Guidelines for Parents, Carers and Leaders of Young People Participating in “Nights Away at Home”

In Scouting, one of the favourite activities of the young people who participate is going away to camp. Whenever we do this activity, there is always a team of leaders who work away in the background to plan the event, organise the campsite and keep things safe and secure for the participants. In these unusual times, while face-to-face Scouting is suspended, this is not always possible so we are pleased to have the support of many parents and carers who are actively helping young people to keep Scouting. With many now looking to participate in “Nights Away at Home” or camping at home, we have produced this short checklist of some simple and straightforward things that you may want to consider as you help your young people to prepare for their stay at home camping. For camping at home, parents and carers are the responsible adults for helping their young people to stay safe.

Camping Inside

Many of you will be joining in with Indoor Nights Away by building a den in one of the rooms in your home. While it will be well set up for your everyday life, it may be worth just taking a moment to check for any items that may cause a hazard when an unusual den is constructed in the room. Check for things like:

  • Electrical wiring that may cause someone to trip if they move around in the dark or that they may lie on inadvertently.
  • The construction of the den is secure, you may have sheets or blankets placed over tables and chairs, for example. Is there anything that could accidentally fall from these or pull them over and cause injury.
  • If you have any fragile objects that you value, you may want to make sure that they are moved to a place where they can’t be knocked accidentally and broken.
  • You might use a small pop-up tent indoors, is it possible to put it in a place where people will not end up tripping and falling over it.

Camping in the Garden

If you are able to set up a tent in the garden of your home, there are some key things to consider:

  • Is your garden a secure place to camp where young people will be safe from strangers who may be able to gain access? If not, you may want to consider an indoor camp.
  • Are there any garden tools that you may need to put away so that they cannot cause an accident either during the day or in the dark? You might want to cut the grass before pitching your tent.
  • How many young people will be camping in the tent? Normally, in Scouting we don’t have young people sleeping alone in their tents.
  • Will you and other of your family members be sleeping out too? How will the young person call you in the event that they need help or feel unwell?
  • How will you manage access to the house overnight so that it is secure and the participants will have access to toilet facilities, etc?
  • If you are also going to be doing any outdoor cooking as part of your camping experience, make sure that any cooking or equipment with a naked flame (such as stoves, candles or fires) are outside and well away from your tents. Take care with any hot liquids and flammable materials.
  • Be mindful of any wildlife that may be out overnight looking for food for themselves. In an urban environment we can still find foxes, rats and mice who will love to find any free food left lying around. At this time of year we also start to be mindful and keep an eye out for ticks that love to hang out in long grass…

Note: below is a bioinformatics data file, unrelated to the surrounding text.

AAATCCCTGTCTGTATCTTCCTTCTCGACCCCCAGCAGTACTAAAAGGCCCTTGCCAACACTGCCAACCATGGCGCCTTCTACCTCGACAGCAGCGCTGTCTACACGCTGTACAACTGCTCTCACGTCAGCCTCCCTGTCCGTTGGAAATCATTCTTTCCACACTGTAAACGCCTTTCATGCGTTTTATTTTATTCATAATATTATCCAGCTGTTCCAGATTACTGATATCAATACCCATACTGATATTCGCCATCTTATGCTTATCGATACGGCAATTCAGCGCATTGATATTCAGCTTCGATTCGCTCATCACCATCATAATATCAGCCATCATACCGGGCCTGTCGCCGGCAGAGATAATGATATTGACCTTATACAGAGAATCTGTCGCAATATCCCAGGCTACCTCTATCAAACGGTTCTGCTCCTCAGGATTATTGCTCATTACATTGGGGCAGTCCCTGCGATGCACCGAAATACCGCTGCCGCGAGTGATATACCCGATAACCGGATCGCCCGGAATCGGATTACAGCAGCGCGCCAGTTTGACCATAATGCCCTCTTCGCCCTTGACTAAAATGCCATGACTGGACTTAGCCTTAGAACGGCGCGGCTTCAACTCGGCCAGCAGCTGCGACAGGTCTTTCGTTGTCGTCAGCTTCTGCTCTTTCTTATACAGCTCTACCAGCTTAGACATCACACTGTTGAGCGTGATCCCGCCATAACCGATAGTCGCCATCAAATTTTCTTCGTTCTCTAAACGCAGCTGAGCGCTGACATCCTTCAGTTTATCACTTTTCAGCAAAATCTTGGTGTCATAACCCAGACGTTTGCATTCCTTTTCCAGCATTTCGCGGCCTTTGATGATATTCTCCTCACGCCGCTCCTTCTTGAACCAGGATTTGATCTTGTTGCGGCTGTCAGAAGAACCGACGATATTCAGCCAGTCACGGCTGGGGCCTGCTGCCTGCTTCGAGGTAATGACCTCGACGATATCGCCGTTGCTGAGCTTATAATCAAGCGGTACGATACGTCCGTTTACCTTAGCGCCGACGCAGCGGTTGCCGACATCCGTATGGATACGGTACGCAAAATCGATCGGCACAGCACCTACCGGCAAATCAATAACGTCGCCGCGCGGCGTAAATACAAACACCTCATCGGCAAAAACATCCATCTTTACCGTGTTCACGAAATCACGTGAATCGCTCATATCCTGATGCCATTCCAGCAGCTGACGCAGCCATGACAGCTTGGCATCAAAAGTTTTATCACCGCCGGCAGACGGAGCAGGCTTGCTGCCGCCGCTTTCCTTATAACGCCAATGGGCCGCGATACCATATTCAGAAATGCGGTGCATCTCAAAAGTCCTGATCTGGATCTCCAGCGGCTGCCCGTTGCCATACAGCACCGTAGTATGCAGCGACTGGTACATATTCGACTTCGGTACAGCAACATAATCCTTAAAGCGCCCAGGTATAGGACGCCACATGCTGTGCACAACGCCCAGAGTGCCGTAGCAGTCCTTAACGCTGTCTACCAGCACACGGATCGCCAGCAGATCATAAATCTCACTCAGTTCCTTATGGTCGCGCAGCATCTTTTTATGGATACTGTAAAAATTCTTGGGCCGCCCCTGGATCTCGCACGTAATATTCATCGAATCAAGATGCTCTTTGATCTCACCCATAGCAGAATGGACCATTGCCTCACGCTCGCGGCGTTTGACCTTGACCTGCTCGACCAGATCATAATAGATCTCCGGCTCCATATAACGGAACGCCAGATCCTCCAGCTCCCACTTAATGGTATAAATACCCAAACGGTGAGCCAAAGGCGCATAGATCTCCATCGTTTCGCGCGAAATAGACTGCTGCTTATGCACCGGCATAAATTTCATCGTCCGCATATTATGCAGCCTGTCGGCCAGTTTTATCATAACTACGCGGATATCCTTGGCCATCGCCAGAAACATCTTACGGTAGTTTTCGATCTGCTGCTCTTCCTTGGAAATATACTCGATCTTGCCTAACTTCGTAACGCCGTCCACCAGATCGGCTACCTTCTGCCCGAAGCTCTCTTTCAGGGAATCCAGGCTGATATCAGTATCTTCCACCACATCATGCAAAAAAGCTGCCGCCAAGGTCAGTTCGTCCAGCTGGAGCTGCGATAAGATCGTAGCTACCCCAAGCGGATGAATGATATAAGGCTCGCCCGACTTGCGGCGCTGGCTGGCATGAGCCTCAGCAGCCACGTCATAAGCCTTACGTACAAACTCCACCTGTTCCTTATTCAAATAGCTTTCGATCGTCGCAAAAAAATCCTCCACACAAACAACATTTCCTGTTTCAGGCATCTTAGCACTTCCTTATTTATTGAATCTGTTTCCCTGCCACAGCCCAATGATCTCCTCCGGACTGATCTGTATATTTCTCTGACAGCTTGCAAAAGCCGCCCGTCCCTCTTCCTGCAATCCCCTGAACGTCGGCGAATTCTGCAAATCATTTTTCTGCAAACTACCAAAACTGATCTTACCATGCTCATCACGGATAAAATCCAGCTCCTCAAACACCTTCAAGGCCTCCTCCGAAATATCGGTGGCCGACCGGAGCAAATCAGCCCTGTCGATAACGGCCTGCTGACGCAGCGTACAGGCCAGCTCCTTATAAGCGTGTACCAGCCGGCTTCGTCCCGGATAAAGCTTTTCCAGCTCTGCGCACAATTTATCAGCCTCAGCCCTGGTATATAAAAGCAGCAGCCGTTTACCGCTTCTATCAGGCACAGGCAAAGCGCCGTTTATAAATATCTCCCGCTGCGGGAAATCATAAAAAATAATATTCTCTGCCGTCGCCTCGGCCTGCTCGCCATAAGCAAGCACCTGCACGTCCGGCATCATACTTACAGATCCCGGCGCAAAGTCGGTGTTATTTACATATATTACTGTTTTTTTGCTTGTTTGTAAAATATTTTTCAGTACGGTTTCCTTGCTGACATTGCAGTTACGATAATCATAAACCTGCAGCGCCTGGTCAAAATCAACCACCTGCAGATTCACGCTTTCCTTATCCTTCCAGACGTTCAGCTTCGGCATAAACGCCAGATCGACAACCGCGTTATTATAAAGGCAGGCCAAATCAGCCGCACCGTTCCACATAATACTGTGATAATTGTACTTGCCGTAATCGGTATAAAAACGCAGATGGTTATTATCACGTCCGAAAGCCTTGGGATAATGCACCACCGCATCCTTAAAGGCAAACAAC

• If you have a pond, make sure that your tent isn’t pitched too close to it.
  • Make sure that your home first aid kit is close to hand to deal with any cuts and bruises that may occur.

Social Distancing

Camping out in your garden is still subject to the government guidelines on Social Distancing. If the positioning of your garden campsite brings you or your young people in to close proximity with other people from outside your home, then you may need to consider an indoor rather than outdoor camp.

Social Media

Many will want to keep in touch with their friends and colleagues while having their camp at home. Remember to keep your social media posts appropriate by following our guidelines for online Scouting. You may also want to avoid things like:

  • Posts that reveal your precise location
  • Posts that show details of your personal lifestyle and valuables in your home
  • Posts that detail the inside of the entry points to your home.

Responsible Adults

For a young person to be camping at home, they will need to have talked about it with their parents or carers who will be giving their permission/approval of them doing it either overtly by saying so or simply by letting the camp or den to be set up. Not least because it may be taking up a large space in the home for a day or two. Remember, parents and carers, you will be the responsible adult on the scene so the young person is dependent upon you for their safety and well-being while camping at home.

Activities Online

During the time that they are camping at home, participants may be trying out some of the many hundreds of activities that have been posted online. These can be found on the Scout Website at The Great Indoors among many others. Please make sure that they follow any safety advice that is given for these activities.

We hope that you find these guidelines useful. We will keep them updated with any new information we have from time to time. Remember to keep your Scouting Section Leaders updated with any Indoor Nights Away or Camps at home that you do so that they can track them against any badges they can award when we are able to restart face-to-face Scouting once more.

Keep yourselves and your young people Safe and have lots of Fun!